Energetic Chambers introduced as PSU coach

With a firm handshake and confident voice, Patrick Chambers told

nearly everyone he encountered Monday that a new era of hoops had

dawned in Happy Valley.

The energetic Chambers didn’t hold back while being formally

introduced as Penn State’s next basketball coach, declaring his

Nittany Lions would ”scrap for every inch to make sure that we can

compete on a daily basis.”

”The foundation is here, the bricks have been laid,” Chambers

said, pointing to Penn State’s 2009 NIT championship and NCAA

appearance this spring. ”We need to continue on the path of

consistency.”

The Philadelphia-area native and former Villanova assistant

parlayed a successful two-year stint at Boston University into a

head coaching job at a power conference program at age 40. He took

the Terriers to the NCAAs this spring, too, a second-round loss to

Kansas.

Once a salesman, the eager Chambers may need to draw from his

strengths in his current and prior professions to sell a Penn State

program that, over its recent history, has been consistently

inconsistent.

”This will be the finest chapter in our history,” athletic

director Tim Curley said. ”His contagious, positive attitude;

confidence in the program and the university … and his values

inspired us to believe he is the perfect (coach) to lead program

into greatness.”

There’s seemingly much work to be done to become a consistent

contender in the competitive Big Ten.

Sandwiched between the two postseason appearances over the last

three years was an 11-20 season in 2009-10. The Nittany Lions’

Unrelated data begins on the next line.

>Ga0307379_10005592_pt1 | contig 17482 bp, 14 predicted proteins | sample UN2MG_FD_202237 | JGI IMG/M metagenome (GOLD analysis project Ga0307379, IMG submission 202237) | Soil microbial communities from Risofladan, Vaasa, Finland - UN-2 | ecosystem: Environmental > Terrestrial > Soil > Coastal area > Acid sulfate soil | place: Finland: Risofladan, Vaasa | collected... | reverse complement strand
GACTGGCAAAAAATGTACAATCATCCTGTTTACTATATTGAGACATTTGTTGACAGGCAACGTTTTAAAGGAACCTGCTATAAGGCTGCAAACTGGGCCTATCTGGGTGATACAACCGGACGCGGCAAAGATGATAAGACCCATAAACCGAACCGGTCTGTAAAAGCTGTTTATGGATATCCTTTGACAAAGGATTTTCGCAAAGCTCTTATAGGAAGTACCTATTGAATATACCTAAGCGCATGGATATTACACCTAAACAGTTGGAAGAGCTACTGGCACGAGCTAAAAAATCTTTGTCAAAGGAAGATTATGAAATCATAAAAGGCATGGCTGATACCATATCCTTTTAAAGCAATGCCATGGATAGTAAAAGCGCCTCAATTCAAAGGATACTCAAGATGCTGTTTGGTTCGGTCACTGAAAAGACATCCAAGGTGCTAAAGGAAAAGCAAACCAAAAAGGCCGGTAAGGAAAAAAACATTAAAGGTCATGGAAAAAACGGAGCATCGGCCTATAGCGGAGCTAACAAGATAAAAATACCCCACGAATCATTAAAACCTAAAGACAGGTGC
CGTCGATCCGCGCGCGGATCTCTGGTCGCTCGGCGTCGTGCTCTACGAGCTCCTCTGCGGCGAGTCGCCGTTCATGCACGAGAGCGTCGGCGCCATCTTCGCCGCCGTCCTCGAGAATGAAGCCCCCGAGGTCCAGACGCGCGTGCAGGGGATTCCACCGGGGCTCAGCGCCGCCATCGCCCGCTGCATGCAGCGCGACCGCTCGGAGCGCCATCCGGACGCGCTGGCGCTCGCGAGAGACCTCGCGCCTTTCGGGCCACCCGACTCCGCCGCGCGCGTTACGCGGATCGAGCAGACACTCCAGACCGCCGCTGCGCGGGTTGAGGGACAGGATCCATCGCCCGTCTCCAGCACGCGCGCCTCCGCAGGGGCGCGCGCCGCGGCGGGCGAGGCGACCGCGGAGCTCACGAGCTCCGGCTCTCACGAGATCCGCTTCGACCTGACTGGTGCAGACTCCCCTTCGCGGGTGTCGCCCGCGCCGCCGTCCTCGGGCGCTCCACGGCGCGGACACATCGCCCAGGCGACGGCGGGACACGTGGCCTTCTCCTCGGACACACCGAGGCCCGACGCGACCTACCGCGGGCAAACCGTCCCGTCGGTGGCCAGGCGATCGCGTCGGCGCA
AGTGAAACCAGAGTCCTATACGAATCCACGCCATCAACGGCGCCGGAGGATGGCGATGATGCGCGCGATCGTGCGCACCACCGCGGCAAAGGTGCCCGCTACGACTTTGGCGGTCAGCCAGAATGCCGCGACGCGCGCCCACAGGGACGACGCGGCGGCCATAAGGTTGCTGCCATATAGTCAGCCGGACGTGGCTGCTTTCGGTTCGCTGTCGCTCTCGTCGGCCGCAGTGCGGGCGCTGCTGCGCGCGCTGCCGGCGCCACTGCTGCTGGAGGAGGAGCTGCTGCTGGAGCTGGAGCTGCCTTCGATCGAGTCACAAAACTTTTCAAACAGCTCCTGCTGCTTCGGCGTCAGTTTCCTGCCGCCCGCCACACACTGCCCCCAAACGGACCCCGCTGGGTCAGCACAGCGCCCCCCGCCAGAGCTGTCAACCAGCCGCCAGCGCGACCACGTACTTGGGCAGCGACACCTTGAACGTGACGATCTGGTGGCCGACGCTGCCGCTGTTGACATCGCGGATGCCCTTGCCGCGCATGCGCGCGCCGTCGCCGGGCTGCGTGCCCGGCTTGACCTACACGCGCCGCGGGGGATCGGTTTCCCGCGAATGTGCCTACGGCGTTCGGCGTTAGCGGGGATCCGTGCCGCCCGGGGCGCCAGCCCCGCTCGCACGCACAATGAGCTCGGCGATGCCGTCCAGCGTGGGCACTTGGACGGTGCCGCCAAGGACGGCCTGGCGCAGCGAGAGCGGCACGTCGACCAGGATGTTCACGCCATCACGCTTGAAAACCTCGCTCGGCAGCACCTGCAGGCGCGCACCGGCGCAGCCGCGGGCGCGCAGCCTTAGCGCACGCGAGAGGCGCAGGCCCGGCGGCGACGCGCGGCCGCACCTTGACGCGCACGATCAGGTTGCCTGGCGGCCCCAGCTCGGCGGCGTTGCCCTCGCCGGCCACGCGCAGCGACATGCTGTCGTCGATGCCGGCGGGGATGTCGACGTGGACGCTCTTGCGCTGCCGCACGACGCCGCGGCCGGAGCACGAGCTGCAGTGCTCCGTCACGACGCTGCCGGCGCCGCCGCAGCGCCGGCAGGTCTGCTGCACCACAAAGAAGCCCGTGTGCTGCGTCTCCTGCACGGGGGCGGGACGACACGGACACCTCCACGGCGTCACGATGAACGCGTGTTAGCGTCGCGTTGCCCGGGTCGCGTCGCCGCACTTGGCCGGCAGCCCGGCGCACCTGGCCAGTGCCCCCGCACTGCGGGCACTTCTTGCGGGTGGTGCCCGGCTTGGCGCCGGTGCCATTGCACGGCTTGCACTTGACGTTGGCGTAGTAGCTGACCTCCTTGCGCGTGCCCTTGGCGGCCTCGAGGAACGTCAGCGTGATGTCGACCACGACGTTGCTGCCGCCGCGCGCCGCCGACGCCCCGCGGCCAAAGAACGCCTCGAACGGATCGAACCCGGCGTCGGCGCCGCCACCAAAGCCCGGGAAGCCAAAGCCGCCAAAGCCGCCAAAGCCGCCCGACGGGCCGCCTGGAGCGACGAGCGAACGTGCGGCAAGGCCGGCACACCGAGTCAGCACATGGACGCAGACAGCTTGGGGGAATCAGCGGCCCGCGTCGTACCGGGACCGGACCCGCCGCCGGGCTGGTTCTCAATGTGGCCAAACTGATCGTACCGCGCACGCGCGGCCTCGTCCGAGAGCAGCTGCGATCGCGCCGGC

visit in March to the NCAAs – a second-round loss to Temple – was

their first in a decade. Penn State has struggled to fill the

15,000-seat capacity Jordan Center, and attract top recruits.

Former coach Ed DeChellis was a Penn State graduate known for

his work ethic. He developed players who hit the books and who, for

the most part, stayed out of trouble. His specialty on the

recruiting trail was developing under-the-radar prospects, such as

career-leading scorer Talor Battle.

But the program faced another rebuilding campaign in 2011-12

with Battle and three other senior starters out of eligibility –

and that was before DeChellis departed May 23 to take the same job

at Navy.

Some fans and students view men’s basketball warily given the

lack of long-term success, while some others view it with

apathy.

Chambers praised his predecessor and said DeChellis left a solid

foundation. Chambers also said he was tabbed in part to shake up

the perception of the job and program.

”That’s why they hired me,” he said later Monday in a

15-minute round-table with reporters. ”I think we’re slowly

changing the perception. That’s Phase 1. Phase 2 is you’ve got to

get out in the community. You’ve got to recruit players. And then

you have to win some games.”

Chambers also shook off questions that Penn State isn’t

committed to basketball. Both the men’s and women’s teams in

February had to spend a few practice sessions at an intramural

building court typically reserved for pick-up games after the

Jordan Center was booked for events like a job fair or Bon Jovi

concert.

”The whole Bon Jovi thing is comical to me,” he said. ”As

long as there are 94 feet, two rims and a basketball. … I’m not

saying it wouldn’t have bothered me. All I am saying is we’ve got

to find solutions.

”I think this administration is going to find solutions, and

they’re committed to winning and to me.”

Chambers said his next priority is to put together a staff.

He’ll interview the two remaining assistants left over from

DeChellis’ staff, but also said he would like to be loyal to the

assistants remaining at Boston.